The Armstrong Lie
2013, R, 122 min. Directed by Alex Gibney.
REVIEWED By Marjorie Baumgarten, Fri., Nov. 8, 2013
People think that their inner bullshit detectors are finely tuned instruments that protect them from the ignominies of gullibility and naivete. To discover that your bullshit detector failed to sound an appropriate alarm leaves oneself open to questions of fallibility and disgrace – the disgrace belonging not only to the perpetrator of the lie but to the recipient as well. Falling for the lie is to be a colluder in perpetuating an untruth, an obviously uncomfortable position – especially for someone like the Oscar-winning documentary maker Alex Gibney, whose best-known films (Enron: The Smartest Guys in the Room, Taxi to the Dark Side, We Steal Secrets: The Story of WikiLeaks) are predicated on ferreting out the truth from the spin in the news stories of the day.
”He lied to my face,” is the frequent refrain from the media pundits and interviewers who have interviewed dishonored Tour de France medalist Lance Armstrong over the years (as if it would have been better if eye-to-eye contact were absent from the bicyclist’s fiercely repeated denials of doping on the competition trail). The journalists’ inner bullshit detectors were duped and their professional dubiousness was lulled by the charisma of the athlete and the too-good-to-be-true fantasy they all wanted to believe. They had looked into Lance Armstrong’s eyes and believed they saw the truth. Then Armstrong pulled the rug out from under them, confessing in 2013 to years of doping, and all eyes were wounded with the stigmata.
At the point Armstrong started to come clean about his doping once he was stripped of his seven Tour titles in 2012, Gibney already had finished a film about the cyclist, which had been shelved while awaiting some resolution of the international doping charges. Armstrong had already earned his titles before retiring from the sport in 2005. Yet in 2009, Armstrong staged a Tour comeback and producer Frank Marshall and Gibney went along for the ride, crafting what they hoped would be an inspirational film – The Road Back – about Armstrong’s indomitable will and charitable deeds. After the (bull)shit hit the fan, the decision was made to rework the shelved film from an inspirational saga into a cautionary tale.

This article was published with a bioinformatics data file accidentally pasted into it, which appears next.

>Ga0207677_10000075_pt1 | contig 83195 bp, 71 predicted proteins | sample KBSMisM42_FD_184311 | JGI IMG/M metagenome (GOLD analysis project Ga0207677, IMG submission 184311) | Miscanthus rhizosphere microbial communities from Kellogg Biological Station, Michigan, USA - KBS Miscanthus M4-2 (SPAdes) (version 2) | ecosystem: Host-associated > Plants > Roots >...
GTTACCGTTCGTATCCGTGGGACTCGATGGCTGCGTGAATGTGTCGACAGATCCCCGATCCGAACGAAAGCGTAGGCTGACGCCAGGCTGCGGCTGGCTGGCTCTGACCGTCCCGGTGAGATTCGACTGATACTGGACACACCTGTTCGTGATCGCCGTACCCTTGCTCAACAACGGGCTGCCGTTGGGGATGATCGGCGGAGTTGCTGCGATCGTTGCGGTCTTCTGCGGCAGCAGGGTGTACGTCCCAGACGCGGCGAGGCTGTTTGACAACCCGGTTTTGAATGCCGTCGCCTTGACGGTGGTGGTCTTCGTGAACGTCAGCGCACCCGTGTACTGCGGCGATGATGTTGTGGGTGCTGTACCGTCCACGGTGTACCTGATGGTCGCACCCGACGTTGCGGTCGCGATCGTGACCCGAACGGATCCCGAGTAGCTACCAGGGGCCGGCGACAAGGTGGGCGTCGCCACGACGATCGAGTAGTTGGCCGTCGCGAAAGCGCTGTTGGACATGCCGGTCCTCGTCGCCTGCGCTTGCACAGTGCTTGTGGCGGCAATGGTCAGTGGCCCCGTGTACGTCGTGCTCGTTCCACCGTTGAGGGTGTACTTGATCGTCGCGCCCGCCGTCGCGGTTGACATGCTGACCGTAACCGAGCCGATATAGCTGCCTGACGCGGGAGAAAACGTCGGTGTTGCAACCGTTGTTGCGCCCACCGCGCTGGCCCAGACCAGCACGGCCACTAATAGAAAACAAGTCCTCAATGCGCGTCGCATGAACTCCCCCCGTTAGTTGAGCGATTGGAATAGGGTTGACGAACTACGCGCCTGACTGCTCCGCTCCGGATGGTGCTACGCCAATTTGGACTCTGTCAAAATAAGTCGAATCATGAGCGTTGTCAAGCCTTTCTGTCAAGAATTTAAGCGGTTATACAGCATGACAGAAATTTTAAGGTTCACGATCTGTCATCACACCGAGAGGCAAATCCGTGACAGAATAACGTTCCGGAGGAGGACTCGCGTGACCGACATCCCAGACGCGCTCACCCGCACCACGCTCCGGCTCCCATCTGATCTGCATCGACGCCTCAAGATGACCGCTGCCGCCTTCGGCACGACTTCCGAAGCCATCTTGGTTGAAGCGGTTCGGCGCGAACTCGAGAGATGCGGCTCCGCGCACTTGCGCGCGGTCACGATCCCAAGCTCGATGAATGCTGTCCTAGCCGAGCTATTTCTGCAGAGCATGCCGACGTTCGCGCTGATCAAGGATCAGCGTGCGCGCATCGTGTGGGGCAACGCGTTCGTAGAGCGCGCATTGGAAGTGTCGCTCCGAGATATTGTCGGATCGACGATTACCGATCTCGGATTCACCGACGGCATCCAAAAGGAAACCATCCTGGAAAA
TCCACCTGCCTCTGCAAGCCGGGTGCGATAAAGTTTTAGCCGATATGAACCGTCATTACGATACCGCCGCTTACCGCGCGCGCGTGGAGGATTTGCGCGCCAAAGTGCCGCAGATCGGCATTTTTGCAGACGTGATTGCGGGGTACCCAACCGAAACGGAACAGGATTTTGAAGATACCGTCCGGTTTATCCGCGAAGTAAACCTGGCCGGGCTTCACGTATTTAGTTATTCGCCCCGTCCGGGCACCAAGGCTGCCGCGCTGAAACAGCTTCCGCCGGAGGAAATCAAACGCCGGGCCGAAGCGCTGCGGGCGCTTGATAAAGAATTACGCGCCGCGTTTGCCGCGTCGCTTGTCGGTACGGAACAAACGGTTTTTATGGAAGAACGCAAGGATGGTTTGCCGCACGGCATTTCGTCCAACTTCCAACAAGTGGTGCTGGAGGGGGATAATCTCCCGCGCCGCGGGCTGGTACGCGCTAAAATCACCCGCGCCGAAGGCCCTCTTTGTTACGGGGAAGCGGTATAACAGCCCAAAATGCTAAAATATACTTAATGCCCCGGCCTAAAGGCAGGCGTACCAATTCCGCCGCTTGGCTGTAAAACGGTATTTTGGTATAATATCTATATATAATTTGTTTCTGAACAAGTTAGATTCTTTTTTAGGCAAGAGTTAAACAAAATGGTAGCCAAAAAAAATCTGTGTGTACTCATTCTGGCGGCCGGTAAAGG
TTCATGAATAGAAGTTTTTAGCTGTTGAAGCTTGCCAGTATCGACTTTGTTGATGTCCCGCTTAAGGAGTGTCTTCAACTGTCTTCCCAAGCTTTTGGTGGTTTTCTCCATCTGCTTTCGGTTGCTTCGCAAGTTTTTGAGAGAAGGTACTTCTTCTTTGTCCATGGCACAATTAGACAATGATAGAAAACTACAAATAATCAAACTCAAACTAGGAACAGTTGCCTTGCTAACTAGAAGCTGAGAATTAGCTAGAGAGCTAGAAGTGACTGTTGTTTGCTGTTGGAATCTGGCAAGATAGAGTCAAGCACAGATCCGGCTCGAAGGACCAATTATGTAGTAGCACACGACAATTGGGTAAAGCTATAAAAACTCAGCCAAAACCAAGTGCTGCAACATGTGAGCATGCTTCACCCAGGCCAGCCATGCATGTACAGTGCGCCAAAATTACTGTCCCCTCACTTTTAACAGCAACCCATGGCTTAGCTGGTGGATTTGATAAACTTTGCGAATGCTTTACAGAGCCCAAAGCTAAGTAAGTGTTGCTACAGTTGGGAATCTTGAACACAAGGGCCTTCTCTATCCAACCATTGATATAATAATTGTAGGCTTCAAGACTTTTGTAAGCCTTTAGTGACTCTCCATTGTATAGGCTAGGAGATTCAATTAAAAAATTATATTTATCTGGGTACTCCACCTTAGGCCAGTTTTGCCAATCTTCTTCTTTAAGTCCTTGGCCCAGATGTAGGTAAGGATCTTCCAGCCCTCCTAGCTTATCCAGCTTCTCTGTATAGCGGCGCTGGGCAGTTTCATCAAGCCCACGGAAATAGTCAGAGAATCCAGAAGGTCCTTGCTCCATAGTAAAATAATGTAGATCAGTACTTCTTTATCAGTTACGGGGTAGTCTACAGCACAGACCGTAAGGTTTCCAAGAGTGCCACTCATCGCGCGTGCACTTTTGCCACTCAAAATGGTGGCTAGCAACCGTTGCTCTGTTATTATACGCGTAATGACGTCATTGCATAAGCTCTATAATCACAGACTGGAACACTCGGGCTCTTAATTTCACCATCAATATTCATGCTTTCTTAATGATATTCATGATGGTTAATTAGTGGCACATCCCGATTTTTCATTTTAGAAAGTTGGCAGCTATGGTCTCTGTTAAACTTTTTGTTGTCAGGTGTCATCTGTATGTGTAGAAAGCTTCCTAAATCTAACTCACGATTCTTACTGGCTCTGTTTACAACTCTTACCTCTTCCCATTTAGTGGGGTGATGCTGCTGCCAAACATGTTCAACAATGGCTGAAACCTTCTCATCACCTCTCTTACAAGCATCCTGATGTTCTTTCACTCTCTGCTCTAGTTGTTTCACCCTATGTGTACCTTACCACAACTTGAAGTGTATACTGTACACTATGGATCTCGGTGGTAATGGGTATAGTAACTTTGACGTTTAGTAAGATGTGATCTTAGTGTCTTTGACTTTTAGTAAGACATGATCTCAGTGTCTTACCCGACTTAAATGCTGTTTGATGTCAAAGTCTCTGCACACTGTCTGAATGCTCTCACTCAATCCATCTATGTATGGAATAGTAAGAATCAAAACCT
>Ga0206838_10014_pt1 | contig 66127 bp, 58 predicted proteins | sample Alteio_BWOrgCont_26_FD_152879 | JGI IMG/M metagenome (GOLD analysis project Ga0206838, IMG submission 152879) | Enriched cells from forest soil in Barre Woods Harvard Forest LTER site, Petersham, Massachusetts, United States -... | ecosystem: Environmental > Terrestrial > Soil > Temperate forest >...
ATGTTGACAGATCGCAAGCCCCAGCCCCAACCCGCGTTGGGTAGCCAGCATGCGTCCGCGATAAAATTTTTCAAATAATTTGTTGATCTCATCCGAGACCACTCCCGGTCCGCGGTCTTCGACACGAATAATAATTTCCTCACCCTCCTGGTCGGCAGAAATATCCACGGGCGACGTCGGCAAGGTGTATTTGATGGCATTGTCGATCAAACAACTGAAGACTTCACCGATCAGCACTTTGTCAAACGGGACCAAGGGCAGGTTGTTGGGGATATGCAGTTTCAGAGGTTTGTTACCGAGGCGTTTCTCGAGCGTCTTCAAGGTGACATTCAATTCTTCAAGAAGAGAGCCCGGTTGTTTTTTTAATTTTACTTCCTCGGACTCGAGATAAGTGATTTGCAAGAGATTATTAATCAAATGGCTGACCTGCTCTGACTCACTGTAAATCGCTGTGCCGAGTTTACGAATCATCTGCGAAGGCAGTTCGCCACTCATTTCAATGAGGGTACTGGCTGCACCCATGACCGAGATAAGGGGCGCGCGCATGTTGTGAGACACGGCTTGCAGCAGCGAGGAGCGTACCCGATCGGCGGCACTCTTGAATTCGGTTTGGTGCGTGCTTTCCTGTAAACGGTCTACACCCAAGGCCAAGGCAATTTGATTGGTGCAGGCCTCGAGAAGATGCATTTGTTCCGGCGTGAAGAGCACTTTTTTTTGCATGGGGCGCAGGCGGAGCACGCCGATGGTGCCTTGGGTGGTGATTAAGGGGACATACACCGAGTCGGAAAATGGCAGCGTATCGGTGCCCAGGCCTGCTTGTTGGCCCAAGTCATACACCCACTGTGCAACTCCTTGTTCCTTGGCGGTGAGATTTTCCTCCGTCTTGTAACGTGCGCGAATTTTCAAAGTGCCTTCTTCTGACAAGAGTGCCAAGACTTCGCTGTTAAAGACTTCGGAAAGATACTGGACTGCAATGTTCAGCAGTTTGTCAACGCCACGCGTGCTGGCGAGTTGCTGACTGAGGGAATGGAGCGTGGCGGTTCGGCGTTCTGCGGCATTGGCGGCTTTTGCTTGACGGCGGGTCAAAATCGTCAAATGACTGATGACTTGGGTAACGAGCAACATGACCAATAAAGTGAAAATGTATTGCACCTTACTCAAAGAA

Having unfettered access to Armstrong during the 2009 Tour and a face-to-face sit-down with him in Austin hours after his national confession to Oprah, The Armstrong Lie comes across more a good save than a muckraking piece of journalism. The documentary goes into great detail about the many lies and cover-ups, as well as Armstrong’s decimation of all former teammates who dared contradict his lies. Yet for all the detail, very little will come across as new to followers of the scandal over the years. All the usual suspects give testimony to Gibney, yet only Armstrong’s Italian doctor, Michele Ferrari, comes across as a true revelation. In fact, the film’s truculent tone often sounds as outraged and sputtering as the title of an Al Franken book: Lies and the Lying Liars Who Tell Them. There’s almost something Shakespearean in the way Gibney fashions Armstrong into a flawed hero, undone by his colossal hubris. Or, perhaps a modernist hero who functions in his own realm of moral relativism. You can hear Armstrong declare that he has only told one big lie, and not lots of little ones, as if one thing is a moral improvement over the other. It leaves the viewer to ponder what to make of a disgraced champion, who nevertheless is a great athlete and charitable inspiration. Next time someone tries to sell you the deed to the Brooklyn Bridge, find out if there’s still a bike trail in Austin that’s in need of renaming.
See “The Anatomy of a Lie,” Nov. 8, for an interview with Alex Gibney.